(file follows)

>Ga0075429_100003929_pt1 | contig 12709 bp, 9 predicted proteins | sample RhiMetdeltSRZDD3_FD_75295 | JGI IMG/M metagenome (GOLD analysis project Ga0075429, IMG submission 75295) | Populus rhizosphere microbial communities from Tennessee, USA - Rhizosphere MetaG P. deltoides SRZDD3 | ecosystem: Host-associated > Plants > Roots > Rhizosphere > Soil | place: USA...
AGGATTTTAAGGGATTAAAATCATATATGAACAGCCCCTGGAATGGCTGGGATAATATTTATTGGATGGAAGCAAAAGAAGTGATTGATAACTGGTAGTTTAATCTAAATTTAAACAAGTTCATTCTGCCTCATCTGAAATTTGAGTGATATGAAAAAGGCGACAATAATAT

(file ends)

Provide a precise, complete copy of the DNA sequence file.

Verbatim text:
>Ga0075429_100003929_pt1 | contig 12709 bp, 9 predicted proteins | sample RhiMetdeltSRZDD3_FD_75295 | JGI IMG/M metagenome (GOLD analysis project Ga0075429, IMG submission 75295) | Populus rhizosphere microbial communities from Tennessee, USA - Rhizosphere MetaG P. deltoides SRZDD3 | ecosystem: Host-associated > Plants > Roots > Rhizosphere > Soil | place: USA...
AGGATTTTAAGGGATTAAAATCATATATGAACAGCCCCTGGAATGGCTGGGATAATATTTATTGGATGGAAGCAAAAGAAGTGATTGATAACTGGTAGTTTAATCTAAATTTAAACAAGTTCATTCTGCCTCATCTGAAATTTGAGTGATATGAAAAAGGCGACAATAATAT